Game publishers who are willing to pay for a better score or giving a financial bonus to the developers if the game gets a predetermined score on Metacritic is also a problem that lays in the nature of Public Relations and defects of the capitalist world. Is it possible to write a fair review, if the journalist is showered with gifts from the publisher? Is a friendly relationship between a developer and a journalist wrong? Is a financial support to developers by journalists unethical? Leave aside the fact that the media are usually involved in the promotion of the game many months before the release. Without the support of the media, gaming wouldn't evolve at such a rapid pace. That is why it is so important to follow the journalistic ethics, which for years was becoming less and less respected.
If that was the end, #GamerGate would be just one of many scandals about corruption in the game industry. But unfortunately this ship chose a slightly different course ...
The Bad Part - women as the scapegoats of the video game industry
I have no idea how is it possible to go from the topic of ethics to death threats. One factor could be that the media suspected of corruption began to identify supporters of #GamerGate as misogynists. They pushed the topic of the affair toward feminists present in the industry with hope that it will divert the spotlight. It turned out that at the same time a new video appeared on the Feminist Frequency channel run by a radical feminist Anita Sarkeesian. People joined the dots and put everything into one bag with the #GamerGate nametag.
Two weeks ago (October 14th) Anita Sarkeesian's lecture at the University of Utah was canceled due to a threat of gunfire. The university was unable to provide adequate security measures because in Utah it is allowed (with a permit) to carry a concealed weapon. In the past Sarkeesian had received similar death threats in relation to the films on the channel.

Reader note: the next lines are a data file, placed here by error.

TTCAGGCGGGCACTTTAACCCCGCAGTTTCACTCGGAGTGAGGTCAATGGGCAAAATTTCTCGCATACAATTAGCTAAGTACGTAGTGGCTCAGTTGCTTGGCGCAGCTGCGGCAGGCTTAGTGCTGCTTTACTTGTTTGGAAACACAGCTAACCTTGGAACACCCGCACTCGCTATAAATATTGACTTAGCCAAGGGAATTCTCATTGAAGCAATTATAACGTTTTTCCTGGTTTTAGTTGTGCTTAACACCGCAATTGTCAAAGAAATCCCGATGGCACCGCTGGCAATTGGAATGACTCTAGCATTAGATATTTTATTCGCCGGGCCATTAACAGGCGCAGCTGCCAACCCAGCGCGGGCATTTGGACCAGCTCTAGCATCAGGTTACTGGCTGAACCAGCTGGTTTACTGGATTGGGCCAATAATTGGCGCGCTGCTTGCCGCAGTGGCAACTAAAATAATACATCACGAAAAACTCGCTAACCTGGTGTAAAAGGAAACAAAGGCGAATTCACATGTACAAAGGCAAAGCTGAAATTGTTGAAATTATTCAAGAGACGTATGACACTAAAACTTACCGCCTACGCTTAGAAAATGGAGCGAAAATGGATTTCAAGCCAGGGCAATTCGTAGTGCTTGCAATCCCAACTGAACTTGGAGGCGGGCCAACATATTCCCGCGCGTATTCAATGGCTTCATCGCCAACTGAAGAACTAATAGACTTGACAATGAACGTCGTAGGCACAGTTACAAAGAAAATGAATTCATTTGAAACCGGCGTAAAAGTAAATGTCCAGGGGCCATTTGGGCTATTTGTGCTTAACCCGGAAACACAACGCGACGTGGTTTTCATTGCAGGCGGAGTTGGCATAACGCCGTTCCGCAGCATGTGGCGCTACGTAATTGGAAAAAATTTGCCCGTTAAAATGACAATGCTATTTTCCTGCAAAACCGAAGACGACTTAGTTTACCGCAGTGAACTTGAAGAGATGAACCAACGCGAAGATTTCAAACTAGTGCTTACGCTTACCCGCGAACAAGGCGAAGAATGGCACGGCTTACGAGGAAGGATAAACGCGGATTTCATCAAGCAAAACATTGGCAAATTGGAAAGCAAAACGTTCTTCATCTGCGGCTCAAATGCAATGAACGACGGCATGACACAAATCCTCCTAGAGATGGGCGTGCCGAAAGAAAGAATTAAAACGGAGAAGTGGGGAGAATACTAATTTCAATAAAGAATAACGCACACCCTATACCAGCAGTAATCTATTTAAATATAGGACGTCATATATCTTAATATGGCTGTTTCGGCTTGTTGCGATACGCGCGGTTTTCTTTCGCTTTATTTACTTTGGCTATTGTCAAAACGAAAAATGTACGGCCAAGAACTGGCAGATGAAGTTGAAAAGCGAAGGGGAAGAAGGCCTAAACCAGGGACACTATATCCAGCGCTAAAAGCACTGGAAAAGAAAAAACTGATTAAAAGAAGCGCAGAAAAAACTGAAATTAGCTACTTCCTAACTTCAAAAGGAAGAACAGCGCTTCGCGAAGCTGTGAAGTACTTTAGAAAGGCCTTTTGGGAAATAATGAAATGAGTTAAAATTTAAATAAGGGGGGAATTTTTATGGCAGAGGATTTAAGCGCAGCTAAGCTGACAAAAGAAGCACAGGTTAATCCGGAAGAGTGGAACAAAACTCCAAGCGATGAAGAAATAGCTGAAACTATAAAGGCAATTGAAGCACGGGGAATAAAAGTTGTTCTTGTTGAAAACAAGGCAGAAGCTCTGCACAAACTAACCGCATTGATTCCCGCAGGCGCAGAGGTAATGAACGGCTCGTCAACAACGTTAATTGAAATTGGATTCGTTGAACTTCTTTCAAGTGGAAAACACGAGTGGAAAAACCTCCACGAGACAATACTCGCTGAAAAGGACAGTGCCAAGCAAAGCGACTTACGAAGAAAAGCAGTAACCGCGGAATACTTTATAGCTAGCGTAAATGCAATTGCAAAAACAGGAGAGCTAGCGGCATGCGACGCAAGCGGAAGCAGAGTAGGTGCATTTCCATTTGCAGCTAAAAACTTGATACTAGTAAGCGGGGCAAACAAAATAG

Everything about Bayonetta's design, mechanics and characterization is created specifically for the sexual pleasure of straight male gamers.
— Feminist Frequency (@femfreq) October 13, 2014
If Anita Sarkeesian says in her videos that a game is sexist or created only for the pleasure of "straight male gamers" - ok, Anita thinks so and shares her opinion. She has every right to do so. This is called freedom of speech.
You can disagree with her and you have every right to do so. You can tell her about it, you can even try to convince her to your case. But your rights end where the rights of another person start. If you can not cite reasonable arguments, then give up and think whether you're right. Do not grab the stick.
Similar threats were also sent in the direction of many people who have opposed the misogynistic part of the affair. A new hashtag #NotYourShield was coined by those who tried to remind people that the whole scandal is in fact about something completely different (game journalism ethics).
— Jack Granatowski (@JackGraal) October 30, 2014
Some support #GamerGate (I’m not talking about trolls), because they want greater accountability and transparency in the media that review games. And some are fighting with an unwarranted hatred of women in the game industry.
#GamerGate's biggest problem is that people who use this hashtag are mostly anonymous. Each of them uses different wording and arguments. We have to wait for some solid voices that would clearly convey a substantial point of view.